Conservation group: Pascagoula an endangered river

Published 10:55 pm Wednesday, April 8, 2009

A conservation group says the Pascagoula River in southeast Mississippi is among the 10 most endangered rivers in America because of plans to use its water to dig a giant cavern for the national strategic petroleum reserve project.

American Rivers announced its list of endangered rivers Tuesday and called for the Obama administration to halt the U.S. Department of Energy plan to increase the reserve by 160 million barrels of oil using a Mississippi salt dome for storage.

The agency is completing a supplemental environmental impact statement that approves the plan to draw 50 million gallons of water a day from the Pascagoula over five years. The water would be used to create a cavern in the salt dome near Richton. Similar storage areas have been created in Louisiana and Texas.

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“It’s like they’re doing something hasty,” said B.G. Thompson, a retired chief statistician with the National Marine Fisheries Service and a consultant with the Organized Seafood Association of Alabama. “They’ve got a short time frame to do it and they’re cutting corners every which way you can think of in doing it.”

DOE released a newsletter last month outlining research that appears to clear the way to use the Pascagoula in the project, though it still must receive permit approval from several authorities, including the U.S. Army Corps of Engineers and state agencies. Officials originally planned to use water from the Leaf River, a tributary of the Pascagoula. After resistance, they settled on the Pascagoula and are in the final stages of preparing a supplemental environmental impact statement.

There is strong resistance to using the Pascagoula as well, and an unlikely coalition of politicians, conservationists, fishermen and recreational users has formed to fight the project. They fear removing fresh water from the Pascagoula at Merrill will harm threatened and endangered species and the entire ecosystem, and believe dumping heavily salinated water into the Gulf of Mexico could harm fisheries and the delicate Mississippi Sound.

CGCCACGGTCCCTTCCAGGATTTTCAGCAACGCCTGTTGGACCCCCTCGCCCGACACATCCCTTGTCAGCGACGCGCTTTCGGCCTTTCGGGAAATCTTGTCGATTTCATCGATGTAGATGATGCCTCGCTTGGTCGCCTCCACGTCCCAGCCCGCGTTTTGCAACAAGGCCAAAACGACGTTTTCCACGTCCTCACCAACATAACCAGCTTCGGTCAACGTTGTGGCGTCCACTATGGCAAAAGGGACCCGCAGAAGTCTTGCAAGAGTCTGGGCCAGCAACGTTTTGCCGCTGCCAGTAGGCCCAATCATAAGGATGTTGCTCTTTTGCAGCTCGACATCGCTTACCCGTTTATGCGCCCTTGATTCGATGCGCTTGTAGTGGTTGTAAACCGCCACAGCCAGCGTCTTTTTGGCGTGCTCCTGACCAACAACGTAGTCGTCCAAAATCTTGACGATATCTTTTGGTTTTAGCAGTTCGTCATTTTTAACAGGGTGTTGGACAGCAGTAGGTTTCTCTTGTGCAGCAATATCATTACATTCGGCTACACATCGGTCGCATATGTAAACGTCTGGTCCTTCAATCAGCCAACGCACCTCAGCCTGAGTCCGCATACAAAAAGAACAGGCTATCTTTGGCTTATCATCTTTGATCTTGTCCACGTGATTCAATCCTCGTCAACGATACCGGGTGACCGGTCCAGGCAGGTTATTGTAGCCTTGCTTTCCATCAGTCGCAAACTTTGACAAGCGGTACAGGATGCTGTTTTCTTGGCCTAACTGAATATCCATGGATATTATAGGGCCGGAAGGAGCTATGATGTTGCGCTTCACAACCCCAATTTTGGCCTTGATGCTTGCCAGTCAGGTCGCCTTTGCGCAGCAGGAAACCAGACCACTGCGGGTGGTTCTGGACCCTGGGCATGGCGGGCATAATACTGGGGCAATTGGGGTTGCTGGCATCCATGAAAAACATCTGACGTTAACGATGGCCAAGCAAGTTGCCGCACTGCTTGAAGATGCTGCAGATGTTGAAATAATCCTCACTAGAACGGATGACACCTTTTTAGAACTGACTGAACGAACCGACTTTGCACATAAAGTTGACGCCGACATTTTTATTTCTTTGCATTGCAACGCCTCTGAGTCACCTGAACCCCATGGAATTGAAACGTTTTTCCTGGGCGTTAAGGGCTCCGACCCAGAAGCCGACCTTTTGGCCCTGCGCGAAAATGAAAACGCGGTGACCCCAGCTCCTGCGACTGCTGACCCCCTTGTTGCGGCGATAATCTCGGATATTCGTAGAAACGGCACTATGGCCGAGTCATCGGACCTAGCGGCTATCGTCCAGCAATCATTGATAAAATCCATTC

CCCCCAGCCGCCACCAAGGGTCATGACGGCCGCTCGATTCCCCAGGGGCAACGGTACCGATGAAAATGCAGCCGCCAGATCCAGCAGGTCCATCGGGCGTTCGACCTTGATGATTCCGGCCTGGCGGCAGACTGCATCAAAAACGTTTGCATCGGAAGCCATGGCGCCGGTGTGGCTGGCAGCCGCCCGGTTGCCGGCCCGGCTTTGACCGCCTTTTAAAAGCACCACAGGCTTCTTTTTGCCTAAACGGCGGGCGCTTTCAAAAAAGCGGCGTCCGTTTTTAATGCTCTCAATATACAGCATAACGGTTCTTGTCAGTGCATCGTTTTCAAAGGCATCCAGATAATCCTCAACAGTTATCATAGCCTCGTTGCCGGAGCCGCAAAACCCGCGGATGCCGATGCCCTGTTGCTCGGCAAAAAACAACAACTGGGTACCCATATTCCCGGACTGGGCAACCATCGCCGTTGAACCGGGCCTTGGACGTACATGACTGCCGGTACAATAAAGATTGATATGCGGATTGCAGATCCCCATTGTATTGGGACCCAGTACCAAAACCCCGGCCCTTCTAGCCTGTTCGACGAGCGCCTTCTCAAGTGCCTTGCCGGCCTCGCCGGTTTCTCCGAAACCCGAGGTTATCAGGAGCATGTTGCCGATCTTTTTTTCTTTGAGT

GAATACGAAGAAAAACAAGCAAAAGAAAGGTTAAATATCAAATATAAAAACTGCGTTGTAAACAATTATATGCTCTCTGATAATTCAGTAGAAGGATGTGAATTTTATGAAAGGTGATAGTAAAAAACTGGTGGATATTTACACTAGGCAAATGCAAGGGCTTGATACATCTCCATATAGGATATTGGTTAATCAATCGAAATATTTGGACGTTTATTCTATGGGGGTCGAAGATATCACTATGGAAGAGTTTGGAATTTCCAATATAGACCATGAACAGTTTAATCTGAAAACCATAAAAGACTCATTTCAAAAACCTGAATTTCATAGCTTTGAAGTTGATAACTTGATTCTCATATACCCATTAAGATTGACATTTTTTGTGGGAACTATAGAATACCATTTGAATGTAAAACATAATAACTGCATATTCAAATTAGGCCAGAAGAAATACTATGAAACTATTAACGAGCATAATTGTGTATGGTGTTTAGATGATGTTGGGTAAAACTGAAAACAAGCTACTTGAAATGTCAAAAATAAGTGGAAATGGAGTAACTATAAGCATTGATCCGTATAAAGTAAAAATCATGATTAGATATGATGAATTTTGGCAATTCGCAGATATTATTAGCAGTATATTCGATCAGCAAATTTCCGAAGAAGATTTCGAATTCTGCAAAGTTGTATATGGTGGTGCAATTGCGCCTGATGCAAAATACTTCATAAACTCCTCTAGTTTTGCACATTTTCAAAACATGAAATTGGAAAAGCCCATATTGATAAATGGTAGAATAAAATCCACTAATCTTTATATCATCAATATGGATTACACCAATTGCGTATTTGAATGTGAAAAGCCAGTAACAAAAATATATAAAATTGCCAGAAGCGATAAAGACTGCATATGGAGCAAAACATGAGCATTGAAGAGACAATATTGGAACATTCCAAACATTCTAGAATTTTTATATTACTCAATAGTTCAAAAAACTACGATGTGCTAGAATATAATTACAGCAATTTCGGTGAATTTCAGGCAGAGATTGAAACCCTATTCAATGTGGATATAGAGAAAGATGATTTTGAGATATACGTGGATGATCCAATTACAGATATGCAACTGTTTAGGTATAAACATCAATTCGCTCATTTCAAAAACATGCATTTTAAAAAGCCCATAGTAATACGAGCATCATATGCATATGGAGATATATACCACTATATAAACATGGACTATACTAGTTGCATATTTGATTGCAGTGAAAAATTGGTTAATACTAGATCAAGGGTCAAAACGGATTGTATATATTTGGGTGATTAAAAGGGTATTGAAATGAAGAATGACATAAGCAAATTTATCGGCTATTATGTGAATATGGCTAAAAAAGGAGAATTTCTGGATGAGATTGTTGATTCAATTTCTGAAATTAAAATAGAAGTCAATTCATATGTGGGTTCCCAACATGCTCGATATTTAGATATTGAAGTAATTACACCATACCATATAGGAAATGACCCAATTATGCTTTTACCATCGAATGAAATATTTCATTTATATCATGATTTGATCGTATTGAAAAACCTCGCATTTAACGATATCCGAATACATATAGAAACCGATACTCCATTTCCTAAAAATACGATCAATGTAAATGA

“This project would squander billions of taxpayer dollars on oil infrastructure at a time when we should be investing in nonpolluting 21st century energy sources and protecting healthy rivers like the Pascagoula that give our communities good jobs, clean water and so much more,” Rebecca Wodder, president of American Rivers, said in a news release.

In the “Richton Report” the DOE cited studies showing the project would not greatly affect the flow or quality of water in the Pascagoula, home to threatened creatures like the gulf sturgeon and the pearl darter. And computer models indicated the salinated water would disperse quickly once it is pumped through a pipeline and released beyond Mississippi’s barrier islands.

Ppponents worry that changing the salt level in the gulf will have unintended consequences that could cost millions of dollars, outweighing any benefit Mississippi might gain from jobs created by the project. An American Rivers news release says recreational marine fishermen contribute $102 million to Mississippi’s economy each year while the commercial marine fishery provides 15,000 jobs to the area.

Beyond the economic and ecological damage the project might bring on the Pascagoula, others see it desecrating one of the nation’s most beautiful places. State Sen. Debbie Dawkins pushed through legislation in 2004 to include the river in the Scenic Stream Stewardship Program.

“And I didn’t do that for the Department of Energy to come down here and screw it up,” she said. “It is a treasure.”

The Democrat from Pass Christian spoke at a news conference announcing the listing Tuesday morning in Gautier. She believes opposition to the plan is growing. And that opposition comes from all quarters, which she believes is another sign planners aren’t hearing the message being sent.

“We’ve had a hard time getting all the facts and I don’t think we’re there yet,” Dawkins said. “To begin with this is a half-baked idea that’s left over from the previous federal administration that just sort of took on a life of it’s own because it’s one of those big projects that got started and now they don’t want to stop it for no good reason.”